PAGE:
Initially, the students had to adjust to the school’s astonishing policies. In Smedsbo, the teachers were called by their first names. Self-governance meant that the teens chose the subjects they wished to learn and whether or not to study or participate in activities. They voted on every issue. (How to rotate available rugs among bedrooms engendered great debate.) In this antithetical-to-authoritarian-rule environment, their teachers made no demands, issued no commands, meted out no punishments.
The girls’ initial wariness gave way to appreciation. When would they again have such opportunities? They forged closed friendships, took responsibility for their own learning, and began to trust that the world had something other than terrible things in store. They staged plays, threw parties, and celebrated holidays.
But challenges persisted. Some belligerent students tested their teachers. They called them lazy and unworthy of respect. They let loose with explosive language. Eli, Alika, and Valli resolved to be neither patient saints nor martyrs. United in their goals, they all wanted to help the orphaned teens become agents of their own lives. They encouraged adaptability to the conventions of a “normal” community. They fostered self-respect and tolerance and kindness toward others.
Long, personal conversations helped the teachers to gain the girls’ trust. Though often regarded as parental figures, they were careful to offer only suggestions and examples, not solutions to problems. In response to advice seekers, they frequently asked What do you think? What would you do?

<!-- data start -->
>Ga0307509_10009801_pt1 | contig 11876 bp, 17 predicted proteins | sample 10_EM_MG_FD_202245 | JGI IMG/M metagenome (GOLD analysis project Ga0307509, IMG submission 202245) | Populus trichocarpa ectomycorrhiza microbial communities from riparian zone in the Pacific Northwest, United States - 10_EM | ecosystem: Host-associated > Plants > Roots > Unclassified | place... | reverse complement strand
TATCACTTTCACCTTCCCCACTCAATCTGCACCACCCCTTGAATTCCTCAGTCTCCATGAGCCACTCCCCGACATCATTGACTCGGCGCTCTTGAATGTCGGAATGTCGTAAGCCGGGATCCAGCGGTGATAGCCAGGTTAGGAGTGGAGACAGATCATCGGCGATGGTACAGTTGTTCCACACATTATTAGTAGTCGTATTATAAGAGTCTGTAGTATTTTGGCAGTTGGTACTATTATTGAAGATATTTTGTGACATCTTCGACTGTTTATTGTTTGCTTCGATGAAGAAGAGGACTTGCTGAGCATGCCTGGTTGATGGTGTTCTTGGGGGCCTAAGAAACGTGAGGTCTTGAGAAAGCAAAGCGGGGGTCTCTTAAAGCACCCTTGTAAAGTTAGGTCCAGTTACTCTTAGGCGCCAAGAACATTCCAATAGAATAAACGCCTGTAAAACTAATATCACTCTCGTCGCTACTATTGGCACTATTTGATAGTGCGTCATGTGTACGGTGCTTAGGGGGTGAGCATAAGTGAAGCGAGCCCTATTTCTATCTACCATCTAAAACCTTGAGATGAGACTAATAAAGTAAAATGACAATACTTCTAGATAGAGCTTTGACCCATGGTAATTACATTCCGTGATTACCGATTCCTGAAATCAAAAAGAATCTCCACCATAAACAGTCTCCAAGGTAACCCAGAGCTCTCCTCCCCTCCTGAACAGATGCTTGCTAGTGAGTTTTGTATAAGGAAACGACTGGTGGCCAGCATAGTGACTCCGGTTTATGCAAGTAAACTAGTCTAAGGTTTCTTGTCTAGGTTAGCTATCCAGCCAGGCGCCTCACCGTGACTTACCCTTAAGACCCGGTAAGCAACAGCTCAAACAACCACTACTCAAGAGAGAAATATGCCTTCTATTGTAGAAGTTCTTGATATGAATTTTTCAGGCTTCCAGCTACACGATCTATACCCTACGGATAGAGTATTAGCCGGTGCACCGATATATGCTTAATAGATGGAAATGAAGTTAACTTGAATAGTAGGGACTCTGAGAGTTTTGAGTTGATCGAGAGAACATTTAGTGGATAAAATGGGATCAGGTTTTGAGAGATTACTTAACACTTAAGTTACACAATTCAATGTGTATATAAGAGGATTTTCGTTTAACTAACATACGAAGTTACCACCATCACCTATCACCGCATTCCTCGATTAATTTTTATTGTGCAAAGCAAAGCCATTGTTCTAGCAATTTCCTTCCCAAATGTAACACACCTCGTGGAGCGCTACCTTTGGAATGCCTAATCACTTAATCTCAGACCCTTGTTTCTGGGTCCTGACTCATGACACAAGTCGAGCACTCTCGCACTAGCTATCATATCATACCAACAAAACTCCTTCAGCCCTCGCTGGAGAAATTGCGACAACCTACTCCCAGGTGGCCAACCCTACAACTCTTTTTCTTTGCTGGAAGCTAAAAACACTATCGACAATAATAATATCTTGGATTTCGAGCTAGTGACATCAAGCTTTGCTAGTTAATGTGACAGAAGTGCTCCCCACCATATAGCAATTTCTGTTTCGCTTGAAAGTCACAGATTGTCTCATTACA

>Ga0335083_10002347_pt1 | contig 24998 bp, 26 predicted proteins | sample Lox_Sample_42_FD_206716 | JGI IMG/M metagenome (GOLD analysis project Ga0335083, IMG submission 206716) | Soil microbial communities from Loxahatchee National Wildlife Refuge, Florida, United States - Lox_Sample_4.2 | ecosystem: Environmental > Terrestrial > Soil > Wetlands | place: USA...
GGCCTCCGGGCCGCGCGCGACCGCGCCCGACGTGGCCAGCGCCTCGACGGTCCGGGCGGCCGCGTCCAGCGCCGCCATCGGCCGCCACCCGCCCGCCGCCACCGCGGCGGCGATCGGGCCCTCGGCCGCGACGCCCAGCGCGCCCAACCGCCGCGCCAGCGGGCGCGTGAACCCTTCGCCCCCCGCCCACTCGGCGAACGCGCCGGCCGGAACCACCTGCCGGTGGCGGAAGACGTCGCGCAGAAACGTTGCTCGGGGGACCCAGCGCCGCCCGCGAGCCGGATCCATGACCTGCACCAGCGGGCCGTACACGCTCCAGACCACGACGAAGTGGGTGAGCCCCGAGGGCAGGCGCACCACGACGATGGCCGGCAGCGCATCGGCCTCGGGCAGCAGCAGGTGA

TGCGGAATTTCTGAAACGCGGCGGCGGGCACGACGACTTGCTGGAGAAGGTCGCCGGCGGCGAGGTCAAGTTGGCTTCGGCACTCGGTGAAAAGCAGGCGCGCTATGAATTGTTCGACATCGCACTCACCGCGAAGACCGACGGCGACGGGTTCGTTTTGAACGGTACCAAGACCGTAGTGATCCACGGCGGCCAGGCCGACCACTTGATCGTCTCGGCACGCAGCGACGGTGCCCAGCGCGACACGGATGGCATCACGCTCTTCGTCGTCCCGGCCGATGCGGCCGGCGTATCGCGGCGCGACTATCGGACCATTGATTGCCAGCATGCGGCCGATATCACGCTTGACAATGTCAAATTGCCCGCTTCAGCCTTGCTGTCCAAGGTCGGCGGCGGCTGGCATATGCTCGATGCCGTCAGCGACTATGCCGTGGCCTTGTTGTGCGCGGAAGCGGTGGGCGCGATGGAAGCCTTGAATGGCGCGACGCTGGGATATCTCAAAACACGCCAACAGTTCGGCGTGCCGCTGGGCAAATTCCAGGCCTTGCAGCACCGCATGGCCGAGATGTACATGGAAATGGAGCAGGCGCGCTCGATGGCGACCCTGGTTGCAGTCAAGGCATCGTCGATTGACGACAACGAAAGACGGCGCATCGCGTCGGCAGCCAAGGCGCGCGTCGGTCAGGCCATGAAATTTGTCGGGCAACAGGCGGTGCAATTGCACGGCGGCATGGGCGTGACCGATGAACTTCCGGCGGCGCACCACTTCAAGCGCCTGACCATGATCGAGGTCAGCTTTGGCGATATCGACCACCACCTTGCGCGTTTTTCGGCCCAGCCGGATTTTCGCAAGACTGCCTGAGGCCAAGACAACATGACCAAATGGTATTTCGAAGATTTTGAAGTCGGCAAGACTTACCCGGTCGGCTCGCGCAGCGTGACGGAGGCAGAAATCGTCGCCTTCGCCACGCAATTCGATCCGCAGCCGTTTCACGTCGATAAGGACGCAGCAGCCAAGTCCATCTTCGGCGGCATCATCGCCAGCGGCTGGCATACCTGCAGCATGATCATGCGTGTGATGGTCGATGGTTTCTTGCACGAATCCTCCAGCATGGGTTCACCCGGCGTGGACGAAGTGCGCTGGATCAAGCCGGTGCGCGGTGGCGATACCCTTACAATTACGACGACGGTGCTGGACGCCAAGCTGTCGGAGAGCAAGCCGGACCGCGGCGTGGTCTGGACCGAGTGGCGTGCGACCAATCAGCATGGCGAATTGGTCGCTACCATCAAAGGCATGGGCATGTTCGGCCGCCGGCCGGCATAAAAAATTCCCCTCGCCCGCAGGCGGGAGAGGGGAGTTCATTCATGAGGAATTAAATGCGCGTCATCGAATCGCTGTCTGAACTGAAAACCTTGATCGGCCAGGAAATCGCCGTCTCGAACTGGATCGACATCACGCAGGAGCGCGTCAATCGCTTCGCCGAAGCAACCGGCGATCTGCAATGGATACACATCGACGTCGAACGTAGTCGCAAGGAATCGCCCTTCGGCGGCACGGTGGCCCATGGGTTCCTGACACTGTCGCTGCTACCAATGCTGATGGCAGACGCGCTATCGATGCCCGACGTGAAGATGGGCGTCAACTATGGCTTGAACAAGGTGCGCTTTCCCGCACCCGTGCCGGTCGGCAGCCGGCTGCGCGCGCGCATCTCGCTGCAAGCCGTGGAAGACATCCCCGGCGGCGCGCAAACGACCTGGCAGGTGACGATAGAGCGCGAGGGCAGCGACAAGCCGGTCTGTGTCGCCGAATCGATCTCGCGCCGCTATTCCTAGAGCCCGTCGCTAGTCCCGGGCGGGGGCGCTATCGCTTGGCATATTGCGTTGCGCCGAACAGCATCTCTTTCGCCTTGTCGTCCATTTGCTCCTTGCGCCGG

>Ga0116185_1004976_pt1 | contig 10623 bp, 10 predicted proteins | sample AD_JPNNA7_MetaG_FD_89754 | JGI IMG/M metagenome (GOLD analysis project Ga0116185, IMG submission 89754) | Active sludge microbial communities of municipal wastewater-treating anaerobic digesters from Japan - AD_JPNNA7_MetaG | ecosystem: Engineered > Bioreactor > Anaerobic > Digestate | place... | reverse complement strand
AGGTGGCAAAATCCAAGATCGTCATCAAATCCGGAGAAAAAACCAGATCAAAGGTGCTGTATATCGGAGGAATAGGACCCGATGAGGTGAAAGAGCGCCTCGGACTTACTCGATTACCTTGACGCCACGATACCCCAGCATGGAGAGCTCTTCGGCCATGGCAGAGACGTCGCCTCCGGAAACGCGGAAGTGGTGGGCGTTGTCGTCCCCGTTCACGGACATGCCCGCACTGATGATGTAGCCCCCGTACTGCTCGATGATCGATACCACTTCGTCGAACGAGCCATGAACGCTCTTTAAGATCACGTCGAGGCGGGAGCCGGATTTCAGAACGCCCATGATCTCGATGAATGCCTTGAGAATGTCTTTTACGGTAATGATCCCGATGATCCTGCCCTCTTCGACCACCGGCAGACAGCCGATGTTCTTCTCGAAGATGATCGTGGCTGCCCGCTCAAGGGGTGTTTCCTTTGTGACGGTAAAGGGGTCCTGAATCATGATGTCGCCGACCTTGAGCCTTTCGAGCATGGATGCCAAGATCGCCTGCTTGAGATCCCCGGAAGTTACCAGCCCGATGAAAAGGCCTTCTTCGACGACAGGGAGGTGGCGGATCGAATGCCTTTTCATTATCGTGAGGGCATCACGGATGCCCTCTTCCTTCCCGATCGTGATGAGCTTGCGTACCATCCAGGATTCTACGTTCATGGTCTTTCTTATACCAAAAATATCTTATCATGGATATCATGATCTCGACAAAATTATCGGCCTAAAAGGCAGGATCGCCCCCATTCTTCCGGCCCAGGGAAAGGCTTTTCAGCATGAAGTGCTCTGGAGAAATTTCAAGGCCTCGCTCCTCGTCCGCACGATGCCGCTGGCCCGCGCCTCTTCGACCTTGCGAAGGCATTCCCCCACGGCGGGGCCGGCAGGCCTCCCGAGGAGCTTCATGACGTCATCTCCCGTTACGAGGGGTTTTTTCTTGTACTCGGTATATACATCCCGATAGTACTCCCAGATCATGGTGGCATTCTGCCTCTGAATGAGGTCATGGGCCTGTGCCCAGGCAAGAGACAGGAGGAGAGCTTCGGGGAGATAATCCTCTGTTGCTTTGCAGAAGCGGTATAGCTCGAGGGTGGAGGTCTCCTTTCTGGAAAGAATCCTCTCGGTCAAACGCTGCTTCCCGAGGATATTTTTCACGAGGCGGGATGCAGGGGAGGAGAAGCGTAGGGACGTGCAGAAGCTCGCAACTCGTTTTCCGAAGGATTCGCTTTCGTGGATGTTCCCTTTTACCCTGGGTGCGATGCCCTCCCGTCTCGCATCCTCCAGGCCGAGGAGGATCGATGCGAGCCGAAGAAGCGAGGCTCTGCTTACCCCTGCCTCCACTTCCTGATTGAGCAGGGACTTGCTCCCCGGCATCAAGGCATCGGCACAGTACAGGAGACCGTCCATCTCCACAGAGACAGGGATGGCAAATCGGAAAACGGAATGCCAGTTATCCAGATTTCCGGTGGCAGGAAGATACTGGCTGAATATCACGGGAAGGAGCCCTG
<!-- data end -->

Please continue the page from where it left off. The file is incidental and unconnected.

To relieve students of hatefulness, the teachers broadened their intellectual horizons, inspiring them to find goodness and beauty in the humanities. In Smedsbo, courses were not part of any traditional curriculum. Religion, theater, and classical music awakened appreciation of cultural treasures and wisdom. Child development (a way into sex education), current events, and politics sparked conversations that mattered.
One alumnus later wrote that each Smedsboite was “a riddle.” My mother, terribly shy, would not recite poems or raise her hand in class. When she did attend meetings, she refrained from voting on issues or weighing in on current events. She felt intimidated by gregarious classmates. Her teachers asked her why she looked sad and invited her to come talk with them.
My mother absorbed Alika’s lively lessons on the stories of operas. She appreciated Valli as a patient teacher of Hebrew and history. On Saturday afternoons, when Eli played Dvořák’s New World Symphony on the gramophone, she closed her eyes and imagined the scenes that inspired the composer’s creation.
Seventy years later, my mother, in her Long Island home, far in time and place from the small school in Sweden’s Dalarna region, translated Eli Getreau’s thesis from Swedish to English. In “Practical Pedagogy at a Boarding School: Experience from work with young people who were in concentration camps” Getreau wrote, “There is reason to bring our work with a small group of survivors to light. Maybe our experience will be of interest.” The bottom line, he noted, was that the students’ problems were not much different from those of other teenagers. Trauma and distress are matters of degree.
Maybe today’s educators, parents, and policy makers will find a measure of practical wisdom in this case study. Maybe Getreau was right—what happened in a faraway place and time, in Smedsbo, will be of interest.